Ol’ Cap Zanser is telling 12 year old Sally Burgess tall tales about Dune Rollers. They are flaming hoop snakes that roll along with their tail in their mouth, taller than a man can reach. Cap attributes the high number of deaths on this island to that fabled creature. The fact that this is called Lightning Island and not Flaming Hoop Snake Island seems to undermine his theory a little.
Sally is going to the dock to meet her father on the boat that identifies as mail. Before she leaves, she hands Sam some rocks she has collected. He is paying her a dime each for these special specimens. He files them away in his special rock file cabinet.
Sally returns from the dock with her father and sister. When Sam hears Sally’s sister Jean is coming he frets about his appearance and says he would have changed his shirt. In a fitting microcosm of the times, Jean walks in with her arms full of groceries and her father walks in with an armful of science books. Maybe Sam wanted to change his shirt so she could wash it.
Sam shows Dr. Burgess his rocks and is stunned to see the two rocks that he filed have fused into one pointy stone, and that the weight is now double the two stones combined. Burgess theorizes that the stones are a mineral from a meteor. The fragments are trying to recombine into the original rock.
Jean calls Dr. Burgess and Sam to dinner. Sam says he needs to change his shirt. This guy goes through shirts like Bruce Banner. Dr. Burgess goes to check on the rocks before dinner and Jean tells him to get to the table. She calls him Carl so maybe I have misjudged their relationship.
After dinner, they go to check on the rocks. They find that two stones have burned their way out of the cabinet, fused together, and burned their way right through the front door leaving a scorched cutout like Speedy Gonzalez. Later that night, Cap is attacked by the flaming stones and killed.
Instead of the usual commercial for Kreisler Watchbands, this episode has a bizarre break where a man gives the mission statement of the series. “The stories may seem improbable but are they impossible? Nobody really knows. We do know the universe that surrounds us is an enormous mystery. Our stories try to break through the barrier of life as we know it through discovery and our imaginations what life beyond may be like.” And if you understand that last sentence, you should be working for the NSA.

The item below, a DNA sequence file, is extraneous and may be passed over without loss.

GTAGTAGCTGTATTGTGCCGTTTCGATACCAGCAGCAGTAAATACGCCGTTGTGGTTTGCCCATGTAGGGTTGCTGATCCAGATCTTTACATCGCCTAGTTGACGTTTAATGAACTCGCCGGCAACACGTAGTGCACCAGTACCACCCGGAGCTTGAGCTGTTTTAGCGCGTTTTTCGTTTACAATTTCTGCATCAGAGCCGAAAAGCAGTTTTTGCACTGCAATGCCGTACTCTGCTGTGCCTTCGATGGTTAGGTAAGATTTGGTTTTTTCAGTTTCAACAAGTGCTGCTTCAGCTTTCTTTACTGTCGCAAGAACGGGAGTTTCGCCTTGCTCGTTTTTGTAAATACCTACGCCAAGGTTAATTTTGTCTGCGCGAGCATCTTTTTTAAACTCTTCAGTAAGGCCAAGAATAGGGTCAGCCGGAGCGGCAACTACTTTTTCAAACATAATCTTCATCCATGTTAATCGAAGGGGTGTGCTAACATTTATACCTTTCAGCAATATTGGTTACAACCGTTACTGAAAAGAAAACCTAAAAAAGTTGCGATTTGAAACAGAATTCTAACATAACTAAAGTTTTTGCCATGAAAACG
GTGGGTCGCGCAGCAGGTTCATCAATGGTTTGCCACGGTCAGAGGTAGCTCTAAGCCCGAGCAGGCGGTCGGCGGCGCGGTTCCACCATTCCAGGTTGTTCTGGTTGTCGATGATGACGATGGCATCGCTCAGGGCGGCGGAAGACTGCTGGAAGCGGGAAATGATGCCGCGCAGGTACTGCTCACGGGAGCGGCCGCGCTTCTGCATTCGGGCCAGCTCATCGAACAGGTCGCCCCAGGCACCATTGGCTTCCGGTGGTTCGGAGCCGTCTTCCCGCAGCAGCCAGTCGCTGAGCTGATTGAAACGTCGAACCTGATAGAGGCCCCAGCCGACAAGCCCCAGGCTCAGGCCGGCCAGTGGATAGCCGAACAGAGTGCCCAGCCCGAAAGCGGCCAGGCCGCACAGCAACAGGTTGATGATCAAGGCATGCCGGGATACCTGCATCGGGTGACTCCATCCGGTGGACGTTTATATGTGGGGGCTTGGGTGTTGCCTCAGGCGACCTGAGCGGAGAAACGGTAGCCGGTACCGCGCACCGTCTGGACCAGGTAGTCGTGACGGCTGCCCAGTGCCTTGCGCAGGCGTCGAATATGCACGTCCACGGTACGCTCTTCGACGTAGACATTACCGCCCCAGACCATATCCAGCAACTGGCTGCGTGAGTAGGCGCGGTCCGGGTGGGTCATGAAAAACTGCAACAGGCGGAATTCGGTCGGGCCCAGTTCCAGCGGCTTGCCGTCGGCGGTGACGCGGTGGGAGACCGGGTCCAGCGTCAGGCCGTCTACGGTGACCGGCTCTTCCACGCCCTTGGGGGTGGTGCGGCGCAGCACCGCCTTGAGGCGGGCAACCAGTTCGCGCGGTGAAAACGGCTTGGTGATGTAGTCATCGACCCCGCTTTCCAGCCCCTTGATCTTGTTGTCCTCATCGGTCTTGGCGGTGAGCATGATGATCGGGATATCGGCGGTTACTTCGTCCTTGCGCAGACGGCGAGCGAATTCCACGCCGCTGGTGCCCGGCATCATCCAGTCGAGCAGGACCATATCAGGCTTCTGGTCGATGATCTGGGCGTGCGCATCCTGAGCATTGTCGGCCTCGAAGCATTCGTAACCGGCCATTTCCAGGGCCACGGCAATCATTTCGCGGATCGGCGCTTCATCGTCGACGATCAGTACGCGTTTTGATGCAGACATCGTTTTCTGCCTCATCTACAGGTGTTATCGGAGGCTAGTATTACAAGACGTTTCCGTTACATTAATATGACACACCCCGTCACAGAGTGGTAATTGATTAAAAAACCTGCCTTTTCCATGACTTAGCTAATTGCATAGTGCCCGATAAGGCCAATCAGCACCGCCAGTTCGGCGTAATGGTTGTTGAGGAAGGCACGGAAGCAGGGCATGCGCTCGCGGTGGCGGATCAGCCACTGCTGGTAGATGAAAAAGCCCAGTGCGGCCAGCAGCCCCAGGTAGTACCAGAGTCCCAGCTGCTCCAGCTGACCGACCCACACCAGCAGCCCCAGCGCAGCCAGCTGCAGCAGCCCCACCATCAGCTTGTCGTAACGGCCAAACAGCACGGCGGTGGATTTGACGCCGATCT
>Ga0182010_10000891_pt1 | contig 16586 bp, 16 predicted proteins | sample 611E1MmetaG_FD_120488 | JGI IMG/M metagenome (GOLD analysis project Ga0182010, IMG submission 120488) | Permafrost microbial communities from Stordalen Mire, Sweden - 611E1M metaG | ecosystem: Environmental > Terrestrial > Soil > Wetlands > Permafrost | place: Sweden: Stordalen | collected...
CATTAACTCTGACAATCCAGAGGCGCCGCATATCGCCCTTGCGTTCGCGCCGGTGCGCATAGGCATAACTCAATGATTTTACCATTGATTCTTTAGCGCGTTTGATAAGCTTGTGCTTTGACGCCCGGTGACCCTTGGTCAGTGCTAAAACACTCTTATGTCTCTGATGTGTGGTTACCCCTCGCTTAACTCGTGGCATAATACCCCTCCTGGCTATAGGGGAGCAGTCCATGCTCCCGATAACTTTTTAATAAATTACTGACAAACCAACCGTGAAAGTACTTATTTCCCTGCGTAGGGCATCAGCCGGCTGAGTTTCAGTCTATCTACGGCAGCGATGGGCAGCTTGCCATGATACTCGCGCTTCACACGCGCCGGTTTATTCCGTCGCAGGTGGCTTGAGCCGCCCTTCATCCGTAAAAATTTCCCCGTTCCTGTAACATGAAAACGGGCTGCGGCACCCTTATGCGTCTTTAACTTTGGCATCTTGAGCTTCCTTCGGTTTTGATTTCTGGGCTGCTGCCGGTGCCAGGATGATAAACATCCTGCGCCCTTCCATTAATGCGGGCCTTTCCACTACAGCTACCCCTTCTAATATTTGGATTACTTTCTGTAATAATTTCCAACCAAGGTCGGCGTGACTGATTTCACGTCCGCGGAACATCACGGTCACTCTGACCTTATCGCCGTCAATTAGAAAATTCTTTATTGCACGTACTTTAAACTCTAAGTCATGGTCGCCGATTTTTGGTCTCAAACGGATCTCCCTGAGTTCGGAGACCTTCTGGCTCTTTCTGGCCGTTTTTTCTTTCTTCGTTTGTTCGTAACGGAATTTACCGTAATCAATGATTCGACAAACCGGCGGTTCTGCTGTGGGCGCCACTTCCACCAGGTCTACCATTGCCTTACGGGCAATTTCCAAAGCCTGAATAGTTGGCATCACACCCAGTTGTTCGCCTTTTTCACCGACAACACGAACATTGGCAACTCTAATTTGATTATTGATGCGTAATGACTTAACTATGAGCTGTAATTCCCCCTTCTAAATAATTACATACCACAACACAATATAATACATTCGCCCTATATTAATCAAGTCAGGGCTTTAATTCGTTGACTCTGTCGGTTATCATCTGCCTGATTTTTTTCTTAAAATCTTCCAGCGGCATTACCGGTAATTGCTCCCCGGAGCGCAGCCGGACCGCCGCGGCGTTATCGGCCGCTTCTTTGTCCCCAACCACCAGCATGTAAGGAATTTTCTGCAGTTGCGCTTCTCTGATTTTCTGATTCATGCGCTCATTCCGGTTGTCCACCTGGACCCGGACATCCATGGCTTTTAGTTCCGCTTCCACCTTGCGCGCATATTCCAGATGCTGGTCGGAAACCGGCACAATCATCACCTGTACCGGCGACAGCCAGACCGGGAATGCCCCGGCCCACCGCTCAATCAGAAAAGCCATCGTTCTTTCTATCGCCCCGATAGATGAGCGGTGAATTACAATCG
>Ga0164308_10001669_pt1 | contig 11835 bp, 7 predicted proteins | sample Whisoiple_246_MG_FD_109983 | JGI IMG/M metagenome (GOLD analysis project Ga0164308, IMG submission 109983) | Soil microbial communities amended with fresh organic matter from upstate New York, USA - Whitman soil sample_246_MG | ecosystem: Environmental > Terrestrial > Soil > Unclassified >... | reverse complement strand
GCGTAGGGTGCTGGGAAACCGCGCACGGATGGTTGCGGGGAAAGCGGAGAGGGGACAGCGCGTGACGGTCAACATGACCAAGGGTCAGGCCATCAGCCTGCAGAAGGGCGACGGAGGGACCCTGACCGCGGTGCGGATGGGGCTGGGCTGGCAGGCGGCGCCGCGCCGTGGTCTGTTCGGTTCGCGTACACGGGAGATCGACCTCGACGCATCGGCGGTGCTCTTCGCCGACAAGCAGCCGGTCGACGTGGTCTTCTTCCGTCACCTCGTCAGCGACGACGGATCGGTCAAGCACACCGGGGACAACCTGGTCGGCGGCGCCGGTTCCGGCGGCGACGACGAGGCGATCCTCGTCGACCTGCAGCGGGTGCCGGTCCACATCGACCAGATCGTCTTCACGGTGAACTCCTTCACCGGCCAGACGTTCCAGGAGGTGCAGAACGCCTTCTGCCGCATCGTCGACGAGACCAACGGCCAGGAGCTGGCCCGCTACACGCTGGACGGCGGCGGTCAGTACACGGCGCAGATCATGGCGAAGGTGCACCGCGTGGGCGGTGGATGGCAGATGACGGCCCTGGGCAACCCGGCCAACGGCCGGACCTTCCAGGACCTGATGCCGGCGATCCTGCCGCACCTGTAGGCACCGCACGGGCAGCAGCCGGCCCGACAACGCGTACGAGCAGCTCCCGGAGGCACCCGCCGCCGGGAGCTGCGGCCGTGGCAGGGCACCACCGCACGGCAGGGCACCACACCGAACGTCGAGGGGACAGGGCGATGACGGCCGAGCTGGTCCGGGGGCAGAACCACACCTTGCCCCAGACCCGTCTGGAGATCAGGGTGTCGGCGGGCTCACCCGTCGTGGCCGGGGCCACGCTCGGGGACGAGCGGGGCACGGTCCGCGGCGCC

Dr. Burgess and Sam find Cap’s body and assume he was killed by lightning. Sam says he looks like the “Japs” he saw in WWII who had been hit by a flame-thrower. They realize that these rolling stones are the mythological titular dune rollers. Dr. Burgess plans to blow up the main stone, but Sam volunteers to take that risky assignment so Burgess can get the girls off the island.
It isn’t even clear what this is supposed to accomplish. Is he intending to blow up the main rock? Wouldn’t it just reassemble? And why did he drop some stones at the blast site? Was it to lure the master rock? But the smaller stones seek out the big rock — the big rock isn’t like Uber conveniently picking up the kid rocks.
But the bigger mystery is why this young girl is living on a remote island with Sam and Cap. At least Jonny Quest had his dad to keep an eye on Race Bannon.
The very end should have had one of those horror movie question marks at the end. We pan to see a glowing dune roller. But is it a large fragment from the blast? Is it another one? The last shot is bizarre and difficult to describe. It is not just a zoom-in on the rock — the soil below it is moving. I think they were trying to create an illusion that it was growing. It is pretty clever, but doesn’t work today. On a fuzzy 1952 RCA, who knows? 
-  Actually, the lousy YouTube version might be a good 1952 RCA emulator.
- Bruce Cabot (Sam) starred in King Kong. No, the other one. Before that.
- Sally is played by Lee Graham and is clearly a young girl. Graham’s other IMDb credits include Storekeeper, Marine, Titanic Lookout, Crew Chief and a few more androgynous roles. Back then these would have been traditionally male jobs. If this were 50 years later, I would get it, but in the 1950’s, I can make no sense out of it.